Ezekiel’s personal tour of the Temple grounds continues, but now with a rather unexpected twist. He’s brought “back to the door of the temple” and seems surprised (“behold”) to see water flowing out from beneath the threshold (1). The water trickles “toward the east” but south of the altar (2) and out of the courtyard on the southern side of the eastern gate (2). Ezekiel and his guide follow the trickle of water eastward, the guide carrying a measuring line in his hand (3). One thousand cubits (500 yards) downstream, Ezekiel and his guide walk through the ankle-deep water. Another 1000 cubits and the river is knee-deep; at the next stopping point (presumably 1000 cubits further downstream), the water has risen to become waist-deep (4). At their next stopping point, they cannot keep walking in the water, which has now become deep enough to require swimming (5).
At this point, Ezekiel’s guide draws his attention to what is lining the banks of the river: “Son of man, have you seen this?” Evidently, Ezekiel’s attention had been on the flowing, rising waters by which (and in which) they are walking. Ezekiel is “led . . . back to the bank of the river” (6) where he sees “very many trees on the one side and on the other” (7).
At this point, the guide explains more about all that Ezekiel is seeing and experiencing (8-12). The waters they’ve been traversing flow eastwards from the threshold of the sanctuary, out of the Temple grounds, and down into the “Arabah”—the valley running from the Sea of Galilee to the Dead Sea (8). Then the waters empty into the Dead Sea, turning much of the salt sea into fresh water. The river brings life to what had been dead: “And wherever the river goes, every living creature that swarms will live, and there will be very many fish” (9). Fishermen cast their nets into the waters and haul in abundant catches (10). While most of the formerly “Dead Sea” comes to life, some salty “swamps and marches” will remain “for salt” (11).
Ezekiel’s guide then speaks about the trees that line the river (12). These trees bear fruit continually (“every month”) “because the water for them flows from the sanctuary.” Incredibly, these fruit trees turn out to be a kind of evergreen (“Their leaves will not wither”) with leaves bring “healing”. Truly, “everything will live where the river goes” (9).
Beginning with verse 13, the narrative changes. No longer do we see Ezekiel walking with his guide along the banks of the river and lake. Instead, we hear a pronouncement from the Lord about the dividing up of the land among the twelve tribes of Israel (13-23). The Lord makes it clear that the land is to be divided up “equally” among the tribes, with Joseph (Ephraim and Manasseh) receiving the double-portion reserved for the firstborn (13-14). From what has already been said earlier (45:5), the Levites are not included in this distribution of the land as they are given a place to live near the Temple.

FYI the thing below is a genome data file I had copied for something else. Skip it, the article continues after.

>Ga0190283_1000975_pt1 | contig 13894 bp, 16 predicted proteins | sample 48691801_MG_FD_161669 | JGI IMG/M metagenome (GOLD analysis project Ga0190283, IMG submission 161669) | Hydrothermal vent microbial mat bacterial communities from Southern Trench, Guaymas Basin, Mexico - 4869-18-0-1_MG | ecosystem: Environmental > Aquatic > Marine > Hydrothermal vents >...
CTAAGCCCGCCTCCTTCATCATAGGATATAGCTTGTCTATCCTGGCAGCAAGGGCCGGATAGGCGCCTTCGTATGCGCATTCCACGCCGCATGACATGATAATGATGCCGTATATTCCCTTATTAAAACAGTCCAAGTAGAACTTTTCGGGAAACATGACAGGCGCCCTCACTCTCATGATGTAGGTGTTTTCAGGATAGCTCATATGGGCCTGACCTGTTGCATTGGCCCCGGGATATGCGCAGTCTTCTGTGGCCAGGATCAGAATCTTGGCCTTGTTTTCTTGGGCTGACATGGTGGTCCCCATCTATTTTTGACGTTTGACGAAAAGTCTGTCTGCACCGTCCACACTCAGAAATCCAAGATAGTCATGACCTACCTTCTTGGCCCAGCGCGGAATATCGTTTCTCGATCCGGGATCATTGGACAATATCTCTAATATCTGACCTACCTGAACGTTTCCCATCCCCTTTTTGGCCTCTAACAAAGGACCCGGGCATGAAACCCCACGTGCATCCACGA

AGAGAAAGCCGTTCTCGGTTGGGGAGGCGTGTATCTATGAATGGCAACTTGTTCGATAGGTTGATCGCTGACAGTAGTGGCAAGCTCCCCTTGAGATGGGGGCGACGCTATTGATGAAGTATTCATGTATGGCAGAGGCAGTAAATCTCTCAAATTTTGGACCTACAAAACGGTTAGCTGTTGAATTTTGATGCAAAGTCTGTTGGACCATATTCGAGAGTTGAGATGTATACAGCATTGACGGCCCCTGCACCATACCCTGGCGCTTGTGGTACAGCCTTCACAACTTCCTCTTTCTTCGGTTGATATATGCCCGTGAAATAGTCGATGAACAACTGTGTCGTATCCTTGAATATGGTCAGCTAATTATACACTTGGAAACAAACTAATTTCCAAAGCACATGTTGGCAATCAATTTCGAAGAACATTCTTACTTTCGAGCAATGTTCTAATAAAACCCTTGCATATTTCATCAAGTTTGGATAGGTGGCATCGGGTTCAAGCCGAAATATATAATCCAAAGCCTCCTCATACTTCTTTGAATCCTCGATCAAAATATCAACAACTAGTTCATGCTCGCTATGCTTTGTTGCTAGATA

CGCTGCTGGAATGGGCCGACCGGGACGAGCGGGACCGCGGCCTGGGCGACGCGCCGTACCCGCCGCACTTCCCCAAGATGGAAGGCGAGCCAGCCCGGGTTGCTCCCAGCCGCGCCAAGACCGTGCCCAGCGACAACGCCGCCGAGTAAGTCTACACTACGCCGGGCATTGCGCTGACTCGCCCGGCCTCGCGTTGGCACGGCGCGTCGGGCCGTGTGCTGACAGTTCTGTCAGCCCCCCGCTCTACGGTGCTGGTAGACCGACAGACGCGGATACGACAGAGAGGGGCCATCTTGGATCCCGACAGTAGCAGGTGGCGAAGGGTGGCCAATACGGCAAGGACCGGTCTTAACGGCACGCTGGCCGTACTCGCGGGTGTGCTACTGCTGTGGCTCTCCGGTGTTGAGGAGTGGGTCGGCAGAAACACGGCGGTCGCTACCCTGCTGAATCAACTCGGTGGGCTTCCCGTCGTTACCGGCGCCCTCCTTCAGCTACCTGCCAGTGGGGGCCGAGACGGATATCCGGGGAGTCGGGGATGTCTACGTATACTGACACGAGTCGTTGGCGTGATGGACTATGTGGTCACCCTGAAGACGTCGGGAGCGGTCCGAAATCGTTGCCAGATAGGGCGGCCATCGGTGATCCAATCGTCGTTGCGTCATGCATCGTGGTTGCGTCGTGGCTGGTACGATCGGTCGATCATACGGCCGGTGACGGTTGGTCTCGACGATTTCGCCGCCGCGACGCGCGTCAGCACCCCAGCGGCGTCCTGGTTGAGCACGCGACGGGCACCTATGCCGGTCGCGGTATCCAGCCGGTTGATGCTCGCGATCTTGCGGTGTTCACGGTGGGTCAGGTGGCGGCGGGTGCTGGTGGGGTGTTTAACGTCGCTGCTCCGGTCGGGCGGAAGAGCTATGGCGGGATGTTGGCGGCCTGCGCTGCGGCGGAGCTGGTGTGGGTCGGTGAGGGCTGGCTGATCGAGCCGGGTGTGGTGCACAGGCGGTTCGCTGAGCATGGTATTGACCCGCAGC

The Lord details the outer boundaries of the land; the new footprint is enlarged to the north and northeast (encompassing what had been Tyre, Sidon and some of Syria). The eastern edge no longer includes the Transjordan areas formerly possessed by three of the tribes (Manasseh, Gad and Reuben); the Jordan river frames much of the boundary to the east. The land extends south (“along the Brook of Egypt”—19) and then runs along the Mediterranean Sea to the west.
Explicit mention is made of God’s previous promise of this land to the “fathers” (14). The Lord has not forgotten His promise and will fulfill it, showing His faithfulness to Abraham, Isaac and Jacob.
Verse 22-23 concludes the chapter with mention of “sojourners” who choose to dwell among God’s people. Amazingly, these foreigners are to be given a land inheritance along with the sons of Israel. Their children are to be considered as “native-born children of Israel.” Wherever they decide to settle, they are to be assigned an inheritance along with the Israelites.
Visions of God
Abundant life flows from God. God is the source of every good thing. The river that flows from His presence brings life to what was barren, dry, and dead. Fruit trees grow and produce year-round “because the water for them flows from the sanctuary” (12). All life-giving blessings flow outward from God to sustain and enrich His people. As James reminds us: “Every good gift and every perfect gift is from above, coming down from the Father of lights” (James 1:17). Here the good gifts come from God’s presence on earth, flowing from the God of all life!
The Lord’s blessing expands to include Gentiles! Amazingly, the Lord makes ample provision for “sojourners” and their children to be included within the blessings given to His covenant people. They receive an allotment of land and are to be considered part of His people. Israel is still His first-born, but His family includes more than the “native-born” Israelites.
Words to Watchmen
Watchmen get a close-up experience of God’s amazing work. Ezekiel is given a sensory experience of the goodness of God as he walks by and in the waters flowing from the Temple. One of the privileges of God’s watchmen is that they get an up-close view of God’s incredible deeds. They get to see God’s glory in memorable ways.
Watchmen remind God’s people of God’s heart for “sojourners”. Ezekiel carries the news that God plans to give “sojourners” and their children an inheritance among His people. This would have been startling to some of the Jews. Ezekiel gets to enlarge their understanding of God’s love that welcomes the strangers who choose to live by His ways and among His people. Our God is life-giving (9), promise-keeping (14), and sojourner-welcoming (22-23)! Worship Him!